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  • eth = $3 688.80 -70.76 (-1.88 %)

  • ton = $6.14 -0.28 (-4.32 %)

20 Mar, 2023
2 min time to read

Although the Markup vulnerability has been fixed by Google, any edited screenshots that were shared online before the update will remain unaffected.

The security vulnerability affecting the default screenshot editing tool on Google Pixel devices, Markup, allowed partially "unedited" images to be recovered. This flaw could reveal personal information that users had chosen to hide, including names, addresses, credit card numbers, and other sensitive data.

Reverse engineers Simon Aaarons and David Buchanan discovered the vulnerability, which has since been patched by Google. However, any edited screenshots shared before the update may still be vulnerable. The flaw, known as "aCropalypse," occurs because Markup saves the original screenshot in the same location as the edited one and never deletes the original version. As a result, if the edited version of the screenshot is smaller than the original, the "trailing portion" of the original file is left behind, which can be exploited to recover the "unedited" information.

The severity of the issue was classified as "high," and Google patched it in its March update for Pixel 4A, 5A, 7, and 7 Pro. However, it's still unclear when the update will be available for other devices affected by the vulnerability.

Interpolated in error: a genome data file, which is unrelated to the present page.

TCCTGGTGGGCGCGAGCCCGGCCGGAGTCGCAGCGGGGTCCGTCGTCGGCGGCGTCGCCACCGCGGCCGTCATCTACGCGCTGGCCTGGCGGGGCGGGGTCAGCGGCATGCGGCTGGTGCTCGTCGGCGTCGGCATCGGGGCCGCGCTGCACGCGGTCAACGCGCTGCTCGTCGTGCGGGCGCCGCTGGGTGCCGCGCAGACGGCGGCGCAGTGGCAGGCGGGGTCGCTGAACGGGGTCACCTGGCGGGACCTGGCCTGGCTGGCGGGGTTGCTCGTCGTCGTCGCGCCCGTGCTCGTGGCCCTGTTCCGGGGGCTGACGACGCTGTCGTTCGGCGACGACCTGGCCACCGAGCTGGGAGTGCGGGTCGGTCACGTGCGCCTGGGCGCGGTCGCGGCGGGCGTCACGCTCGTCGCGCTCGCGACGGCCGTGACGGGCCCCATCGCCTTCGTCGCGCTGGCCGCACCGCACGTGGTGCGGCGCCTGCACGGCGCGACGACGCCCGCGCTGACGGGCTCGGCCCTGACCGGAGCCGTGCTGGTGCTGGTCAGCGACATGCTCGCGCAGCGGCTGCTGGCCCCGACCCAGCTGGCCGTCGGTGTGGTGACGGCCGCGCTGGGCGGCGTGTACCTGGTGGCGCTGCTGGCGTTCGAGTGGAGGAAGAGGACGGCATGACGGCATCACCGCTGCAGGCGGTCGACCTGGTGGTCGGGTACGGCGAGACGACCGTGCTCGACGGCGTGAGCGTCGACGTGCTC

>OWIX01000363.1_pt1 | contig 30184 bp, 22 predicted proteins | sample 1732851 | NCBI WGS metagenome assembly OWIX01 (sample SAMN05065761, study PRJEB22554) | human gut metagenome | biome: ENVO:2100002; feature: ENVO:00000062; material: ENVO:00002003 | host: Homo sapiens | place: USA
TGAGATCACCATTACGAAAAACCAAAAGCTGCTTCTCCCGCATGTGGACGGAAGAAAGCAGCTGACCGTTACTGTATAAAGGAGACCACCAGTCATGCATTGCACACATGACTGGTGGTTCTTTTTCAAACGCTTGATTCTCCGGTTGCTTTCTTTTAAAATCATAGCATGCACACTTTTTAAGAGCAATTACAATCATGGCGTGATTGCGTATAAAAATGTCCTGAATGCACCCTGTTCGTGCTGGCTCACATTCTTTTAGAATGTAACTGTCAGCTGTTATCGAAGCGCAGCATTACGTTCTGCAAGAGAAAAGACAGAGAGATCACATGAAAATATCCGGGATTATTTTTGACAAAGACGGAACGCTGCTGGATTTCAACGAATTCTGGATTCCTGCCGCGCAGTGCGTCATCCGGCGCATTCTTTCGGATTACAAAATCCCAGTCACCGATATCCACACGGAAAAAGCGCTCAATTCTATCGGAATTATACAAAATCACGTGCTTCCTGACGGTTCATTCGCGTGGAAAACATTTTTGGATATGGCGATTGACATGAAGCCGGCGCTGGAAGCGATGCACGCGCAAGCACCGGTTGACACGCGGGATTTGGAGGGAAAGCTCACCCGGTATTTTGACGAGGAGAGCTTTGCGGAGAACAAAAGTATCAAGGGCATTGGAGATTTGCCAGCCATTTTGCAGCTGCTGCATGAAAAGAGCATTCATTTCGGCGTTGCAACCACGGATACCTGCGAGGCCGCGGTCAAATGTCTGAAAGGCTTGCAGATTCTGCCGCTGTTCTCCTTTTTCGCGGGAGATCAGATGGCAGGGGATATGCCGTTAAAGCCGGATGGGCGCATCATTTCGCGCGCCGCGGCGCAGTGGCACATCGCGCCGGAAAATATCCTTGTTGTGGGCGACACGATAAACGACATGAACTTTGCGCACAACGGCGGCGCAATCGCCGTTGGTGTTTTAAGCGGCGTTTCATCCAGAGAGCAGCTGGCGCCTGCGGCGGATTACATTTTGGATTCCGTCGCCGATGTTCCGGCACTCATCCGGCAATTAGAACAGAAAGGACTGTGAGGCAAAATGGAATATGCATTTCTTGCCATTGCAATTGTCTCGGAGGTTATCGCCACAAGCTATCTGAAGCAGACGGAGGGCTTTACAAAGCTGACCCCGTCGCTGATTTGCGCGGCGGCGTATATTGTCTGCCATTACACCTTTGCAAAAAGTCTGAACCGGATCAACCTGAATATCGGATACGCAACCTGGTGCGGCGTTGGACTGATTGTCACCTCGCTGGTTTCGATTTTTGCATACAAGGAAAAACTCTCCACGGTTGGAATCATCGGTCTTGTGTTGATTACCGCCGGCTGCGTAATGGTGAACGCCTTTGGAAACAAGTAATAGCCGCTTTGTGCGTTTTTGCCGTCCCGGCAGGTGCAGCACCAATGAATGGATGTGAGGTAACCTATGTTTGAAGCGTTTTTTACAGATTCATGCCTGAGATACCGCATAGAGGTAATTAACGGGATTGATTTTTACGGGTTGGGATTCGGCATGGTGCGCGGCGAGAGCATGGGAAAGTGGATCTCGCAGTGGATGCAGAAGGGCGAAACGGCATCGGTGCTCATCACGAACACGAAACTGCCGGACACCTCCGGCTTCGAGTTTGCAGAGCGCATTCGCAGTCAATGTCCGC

The vulnerability has widespread implications, as edited screenshots shared on social media platforms may still be at risk. Certain platforms, such as Twitter, re-process the images posted on their platforms, which strips them of the flaw. However, others, such as Discord, only recently patched the exploit in a January 17th update. This means that edited images shared on Discord before that date may still be vulnerable to the exploit.

Aarons and Buchanan have posted a detailed FAQ page explaining the vulnerability and how it can be exploited. They have also created a demo page where users can upload a screenshot edited with a non-updated version of the Markup tool to test the vulnerability. Additionally, Buchanan has written a blog post detailing the technical aspects of the flaw.

The discovery of this flaw comes just days after Google's security team found that the Samsung Exynos modems included in the Pixel 6, Pixel 7, and select Galaxy S22 and A53 models could allow hackers to remotely compromise devices using just a victim's phone number. Google has since patched the issue in its March update, but it's not yet available for all affected devices.